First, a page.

Sometimes part of the fun of studying a language like Japanese is “surfing” the linguistic elements that are different from English. One of the first kanji characters you encounter is 気 ki, a rather all-purpose character for expressing abstract ideas, read chi in Chinese. Translatable as spirit, soul, nature, heart, mood, feeling, or atmosphere, it generally deals with concepts related to the air, invisible forms of energy, or a person’s awareness, and it’s found in common words like 元気 genki (happy, energetic), 天気 tenki (weather) and 空気 kuuki (air). The word can express motivation (やる気 yaruki = lit. the intention to do things) as well as a person’s emotions (気持ち kimochi = one’s feelings, especially one’s romantic intentions towards another). The concept is used in martial arts and yoga, which seek to focus the body’s ki energy in beneficial ways, and it’s the core of feng shui (fuusui in Japanese), which tries to improve your life by organizing your environment so this invisible energy can flow more freely around you. (Fun fact: China’s Boxer Rebellion of 1899 came about because Westerners were building railroads without concern for the proper directional rules of feng shui.) It’s common in many anime series with fighting scenes to feature strange energy that flows visibly from the body of a character, and this is known as 闘気 tohki, or “fighting energy.”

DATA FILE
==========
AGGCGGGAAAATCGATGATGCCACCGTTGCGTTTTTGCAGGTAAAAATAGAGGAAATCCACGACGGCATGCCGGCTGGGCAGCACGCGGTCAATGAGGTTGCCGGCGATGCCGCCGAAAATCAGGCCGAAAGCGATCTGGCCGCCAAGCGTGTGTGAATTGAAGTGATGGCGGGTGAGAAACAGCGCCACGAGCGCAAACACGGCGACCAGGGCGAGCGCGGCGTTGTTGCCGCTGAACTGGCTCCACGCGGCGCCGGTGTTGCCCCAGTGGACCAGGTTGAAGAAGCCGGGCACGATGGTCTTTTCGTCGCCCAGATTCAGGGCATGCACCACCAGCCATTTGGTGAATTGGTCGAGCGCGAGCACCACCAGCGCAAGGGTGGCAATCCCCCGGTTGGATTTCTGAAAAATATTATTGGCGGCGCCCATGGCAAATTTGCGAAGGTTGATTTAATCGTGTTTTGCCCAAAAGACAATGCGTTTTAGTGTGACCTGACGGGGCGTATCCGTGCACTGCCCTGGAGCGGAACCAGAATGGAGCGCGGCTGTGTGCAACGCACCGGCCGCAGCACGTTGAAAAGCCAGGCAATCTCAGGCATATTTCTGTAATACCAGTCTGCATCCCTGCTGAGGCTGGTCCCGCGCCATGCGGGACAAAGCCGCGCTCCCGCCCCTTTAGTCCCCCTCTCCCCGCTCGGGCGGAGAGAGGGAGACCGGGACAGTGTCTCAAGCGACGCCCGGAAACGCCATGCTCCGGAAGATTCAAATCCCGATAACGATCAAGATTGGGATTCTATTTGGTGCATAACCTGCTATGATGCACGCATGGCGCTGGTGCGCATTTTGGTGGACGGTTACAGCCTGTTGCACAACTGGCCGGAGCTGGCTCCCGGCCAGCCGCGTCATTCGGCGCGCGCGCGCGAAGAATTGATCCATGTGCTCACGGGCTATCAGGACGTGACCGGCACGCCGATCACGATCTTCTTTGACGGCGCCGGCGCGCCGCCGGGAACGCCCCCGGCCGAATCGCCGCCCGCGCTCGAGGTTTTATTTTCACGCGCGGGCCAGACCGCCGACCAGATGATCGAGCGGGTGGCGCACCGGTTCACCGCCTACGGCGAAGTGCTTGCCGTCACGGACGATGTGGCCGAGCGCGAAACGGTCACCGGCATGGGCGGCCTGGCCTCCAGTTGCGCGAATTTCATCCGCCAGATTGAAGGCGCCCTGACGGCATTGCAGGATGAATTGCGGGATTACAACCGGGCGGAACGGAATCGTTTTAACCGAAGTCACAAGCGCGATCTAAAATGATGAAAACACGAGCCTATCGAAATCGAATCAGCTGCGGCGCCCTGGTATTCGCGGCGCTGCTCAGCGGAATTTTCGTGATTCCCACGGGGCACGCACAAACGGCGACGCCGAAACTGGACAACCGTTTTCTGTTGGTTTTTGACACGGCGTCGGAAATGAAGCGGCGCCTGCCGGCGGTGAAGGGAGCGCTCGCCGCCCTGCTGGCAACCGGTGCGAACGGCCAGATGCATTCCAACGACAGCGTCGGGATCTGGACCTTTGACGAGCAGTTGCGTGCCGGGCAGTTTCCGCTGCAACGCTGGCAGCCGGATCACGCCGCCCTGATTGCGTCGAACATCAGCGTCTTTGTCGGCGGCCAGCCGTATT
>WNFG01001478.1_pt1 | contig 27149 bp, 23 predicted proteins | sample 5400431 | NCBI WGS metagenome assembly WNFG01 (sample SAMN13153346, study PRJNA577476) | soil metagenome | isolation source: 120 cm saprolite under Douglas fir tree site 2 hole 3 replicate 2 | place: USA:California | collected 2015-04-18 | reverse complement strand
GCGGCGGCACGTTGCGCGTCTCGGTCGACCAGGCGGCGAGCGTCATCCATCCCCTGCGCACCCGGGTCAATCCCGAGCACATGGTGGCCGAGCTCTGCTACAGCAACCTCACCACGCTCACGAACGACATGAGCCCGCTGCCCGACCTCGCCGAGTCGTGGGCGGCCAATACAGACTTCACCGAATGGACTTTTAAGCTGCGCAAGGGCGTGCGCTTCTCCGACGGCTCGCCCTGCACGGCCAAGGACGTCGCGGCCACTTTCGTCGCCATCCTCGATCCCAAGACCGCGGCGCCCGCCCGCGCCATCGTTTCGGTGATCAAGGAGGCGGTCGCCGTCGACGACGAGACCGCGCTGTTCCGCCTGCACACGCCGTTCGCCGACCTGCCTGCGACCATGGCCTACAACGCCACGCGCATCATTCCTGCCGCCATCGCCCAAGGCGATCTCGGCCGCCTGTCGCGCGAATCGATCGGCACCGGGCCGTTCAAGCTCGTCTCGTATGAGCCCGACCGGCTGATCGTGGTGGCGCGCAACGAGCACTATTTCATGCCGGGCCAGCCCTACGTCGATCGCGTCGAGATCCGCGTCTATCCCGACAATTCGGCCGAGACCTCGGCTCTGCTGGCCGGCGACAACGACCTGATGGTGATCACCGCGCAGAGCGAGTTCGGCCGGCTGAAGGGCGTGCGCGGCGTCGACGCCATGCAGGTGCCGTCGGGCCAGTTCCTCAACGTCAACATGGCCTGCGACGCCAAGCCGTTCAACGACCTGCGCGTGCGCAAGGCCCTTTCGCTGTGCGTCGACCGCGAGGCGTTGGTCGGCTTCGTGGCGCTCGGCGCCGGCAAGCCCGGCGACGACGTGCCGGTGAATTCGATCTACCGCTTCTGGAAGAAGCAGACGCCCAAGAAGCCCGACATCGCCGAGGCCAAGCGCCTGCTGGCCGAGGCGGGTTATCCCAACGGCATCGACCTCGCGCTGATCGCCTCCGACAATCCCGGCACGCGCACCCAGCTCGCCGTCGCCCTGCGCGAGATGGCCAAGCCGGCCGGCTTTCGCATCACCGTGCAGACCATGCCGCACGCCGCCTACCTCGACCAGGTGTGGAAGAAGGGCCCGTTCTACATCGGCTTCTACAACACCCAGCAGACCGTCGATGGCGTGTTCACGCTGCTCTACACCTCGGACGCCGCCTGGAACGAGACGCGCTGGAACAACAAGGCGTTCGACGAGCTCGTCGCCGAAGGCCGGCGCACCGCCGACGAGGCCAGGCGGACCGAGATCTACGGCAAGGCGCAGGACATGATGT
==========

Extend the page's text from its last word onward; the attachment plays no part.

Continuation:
Powerful ki fighting energy shows up in anime a lot.